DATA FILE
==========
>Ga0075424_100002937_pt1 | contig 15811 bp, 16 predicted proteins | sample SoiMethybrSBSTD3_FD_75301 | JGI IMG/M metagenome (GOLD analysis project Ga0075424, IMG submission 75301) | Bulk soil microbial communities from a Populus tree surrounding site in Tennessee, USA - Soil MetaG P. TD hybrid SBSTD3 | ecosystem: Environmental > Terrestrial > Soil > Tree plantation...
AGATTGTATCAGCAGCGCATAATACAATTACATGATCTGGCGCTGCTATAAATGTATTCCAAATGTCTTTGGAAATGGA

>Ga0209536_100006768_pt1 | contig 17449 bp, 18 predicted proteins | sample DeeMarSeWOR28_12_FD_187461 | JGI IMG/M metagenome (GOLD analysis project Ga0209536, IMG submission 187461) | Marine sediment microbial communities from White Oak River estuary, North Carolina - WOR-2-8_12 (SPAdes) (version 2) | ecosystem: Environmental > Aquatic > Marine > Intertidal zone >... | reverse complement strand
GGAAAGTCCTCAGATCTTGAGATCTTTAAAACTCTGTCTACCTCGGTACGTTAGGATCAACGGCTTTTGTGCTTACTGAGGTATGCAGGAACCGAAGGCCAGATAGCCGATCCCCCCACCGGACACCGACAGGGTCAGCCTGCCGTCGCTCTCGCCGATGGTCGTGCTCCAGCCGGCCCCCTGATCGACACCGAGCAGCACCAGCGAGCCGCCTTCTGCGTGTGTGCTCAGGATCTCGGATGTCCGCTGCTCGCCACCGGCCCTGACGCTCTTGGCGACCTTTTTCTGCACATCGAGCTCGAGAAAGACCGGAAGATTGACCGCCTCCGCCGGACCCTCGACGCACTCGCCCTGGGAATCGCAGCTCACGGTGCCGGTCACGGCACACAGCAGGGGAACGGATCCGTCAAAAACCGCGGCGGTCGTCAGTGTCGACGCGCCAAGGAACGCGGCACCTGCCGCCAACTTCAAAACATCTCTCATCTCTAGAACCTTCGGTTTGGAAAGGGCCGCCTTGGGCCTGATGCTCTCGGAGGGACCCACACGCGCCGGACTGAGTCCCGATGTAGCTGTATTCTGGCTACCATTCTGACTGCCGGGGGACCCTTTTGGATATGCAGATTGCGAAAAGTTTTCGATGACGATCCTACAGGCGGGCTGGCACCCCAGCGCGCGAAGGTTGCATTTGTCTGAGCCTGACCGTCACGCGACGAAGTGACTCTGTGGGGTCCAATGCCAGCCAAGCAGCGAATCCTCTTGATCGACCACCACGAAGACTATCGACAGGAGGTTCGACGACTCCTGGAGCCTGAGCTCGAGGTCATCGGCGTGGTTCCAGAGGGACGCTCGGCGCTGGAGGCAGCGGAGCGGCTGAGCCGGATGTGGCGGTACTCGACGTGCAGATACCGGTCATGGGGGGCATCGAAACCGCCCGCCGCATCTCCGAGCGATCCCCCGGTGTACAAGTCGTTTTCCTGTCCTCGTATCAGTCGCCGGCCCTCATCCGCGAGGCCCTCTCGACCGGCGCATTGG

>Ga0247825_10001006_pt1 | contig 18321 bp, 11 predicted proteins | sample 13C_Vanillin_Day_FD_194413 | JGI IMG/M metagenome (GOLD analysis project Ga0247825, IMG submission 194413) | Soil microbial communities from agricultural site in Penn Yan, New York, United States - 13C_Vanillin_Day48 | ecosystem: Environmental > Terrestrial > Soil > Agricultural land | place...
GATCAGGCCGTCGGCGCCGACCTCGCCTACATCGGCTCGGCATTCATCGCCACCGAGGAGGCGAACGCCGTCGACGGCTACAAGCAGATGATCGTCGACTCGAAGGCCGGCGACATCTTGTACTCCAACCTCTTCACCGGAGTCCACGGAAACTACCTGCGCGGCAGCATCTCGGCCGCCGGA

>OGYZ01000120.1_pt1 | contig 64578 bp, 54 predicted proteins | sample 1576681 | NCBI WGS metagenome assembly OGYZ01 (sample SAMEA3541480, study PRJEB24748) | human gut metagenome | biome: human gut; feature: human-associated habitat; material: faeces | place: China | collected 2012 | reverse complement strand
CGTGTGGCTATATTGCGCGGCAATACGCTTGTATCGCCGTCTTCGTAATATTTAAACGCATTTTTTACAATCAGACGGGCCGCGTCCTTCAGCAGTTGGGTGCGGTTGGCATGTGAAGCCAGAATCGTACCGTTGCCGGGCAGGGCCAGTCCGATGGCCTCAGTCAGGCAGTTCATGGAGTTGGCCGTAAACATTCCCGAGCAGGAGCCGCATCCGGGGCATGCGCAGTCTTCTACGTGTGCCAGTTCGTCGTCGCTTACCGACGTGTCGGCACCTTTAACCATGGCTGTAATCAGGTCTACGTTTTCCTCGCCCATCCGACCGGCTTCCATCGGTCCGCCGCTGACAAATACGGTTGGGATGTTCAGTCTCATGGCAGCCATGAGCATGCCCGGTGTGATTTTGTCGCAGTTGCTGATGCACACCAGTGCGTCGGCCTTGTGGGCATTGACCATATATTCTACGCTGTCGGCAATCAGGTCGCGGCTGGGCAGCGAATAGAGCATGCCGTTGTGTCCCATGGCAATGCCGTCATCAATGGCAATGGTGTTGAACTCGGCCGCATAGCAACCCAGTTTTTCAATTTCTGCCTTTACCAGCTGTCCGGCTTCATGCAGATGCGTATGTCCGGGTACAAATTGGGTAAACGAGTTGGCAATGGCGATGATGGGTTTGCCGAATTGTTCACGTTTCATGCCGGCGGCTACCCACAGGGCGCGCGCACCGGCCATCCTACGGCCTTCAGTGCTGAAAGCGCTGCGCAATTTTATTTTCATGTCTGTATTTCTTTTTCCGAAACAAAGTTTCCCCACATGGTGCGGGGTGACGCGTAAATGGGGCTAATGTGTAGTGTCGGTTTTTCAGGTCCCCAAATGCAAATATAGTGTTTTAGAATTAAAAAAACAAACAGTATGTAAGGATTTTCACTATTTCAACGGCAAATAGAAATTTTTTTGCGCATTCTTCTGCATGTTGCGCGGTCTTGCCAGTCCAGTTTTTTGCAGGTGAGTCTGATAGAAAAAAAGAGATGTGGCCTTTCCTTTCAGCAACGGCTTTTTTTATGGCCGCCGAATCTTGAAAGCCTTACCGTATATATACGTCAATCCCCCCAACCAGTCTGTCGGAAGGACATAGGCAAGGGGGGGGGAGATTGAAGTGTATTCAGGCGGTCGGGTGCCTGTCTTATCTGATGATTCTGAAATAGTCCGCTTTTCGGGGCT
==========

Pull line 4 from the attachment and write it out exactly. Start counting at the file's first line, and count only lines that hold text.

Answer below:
GGAAAGTCCTCAGATCTTGAGATCTTTAAAACTCTGTCTACCTCGGTACGTTAGGATCAACGGCTTTTGTGCTTACTGAGGTATGCAGGAACCGAAGGCCAGATAGCCGATCCCCCCACCGGACACCGACAGGGTCAGCCTGCCGTCGCTCTCGCCGATGGTCGTGCTCCAGCCGGCCCCCTGATCGACACCGAGCAGCACCAGCGAGCCGCCTTCTGCGTGTGTGCTCAGGATCTCGGATGTCCGCTGCTCGCCACCGGCCCTGACGCTCTTGGCGACCTTTTTCTGCACATCGAGCTCGAGAAAGACCGGAAGATTGACCGCCTCCGCCGGACCCTCGACGCACTCGCCCTGGGAATCGCAGCTCACGGTGCCGGTCACGGCACACAGCAGGGGAACGGATCCGTCAAAAACCGCGGCGGTCGTCAGTGTCGACGCGCCAAGGAACGCGGCACCTGCCGCCAACTTCAAAACATCTCTCATCTCTAGAACCTTCGGTTTGGAAAGGGCCGCCTTGGGCCTGATGCTCTCGGAGGGACCCACACGCGCCGGACTGAGTCCCGATGTAGCTGTATTCTGGCTACCATTCTGACTGCCGGGGGACCCTTTTGGATATGCAGATTGCGAAAAGTTTTCGATGACGATCCTACAGGCGGGCTGGCACCCCAGCGCGCGAAGGTTGCATTTGTCTGAGCCTGACCGTCACGCGACGAAGTGACTCTGTGGGGTCCAATGCCAGCCAAGCAGCGAATCCTCTTGATCGACCACCACGAAGACTATCGACAGGAGGTTCGACGACTCCTGGAGCCTGAGCTCGAGGTCATCGGCGTGGTTCCAGAGGGACGCTCGGCGCTGGAGGCAGCGGAGCGGCTGAGCCGGATGTGGCGGTACTCGACGTGCAGATACCGGTCATGGGGGGCATCGAAACCGCCCGCCGCATCTCCGAGCGATCCCCCGGTGTACAAGTCGTTTTCCTGTCCTCGTATCAGTCGCCGGCCCTCATCCGCGAGGCCCTCTCGACCGGCGCATTGG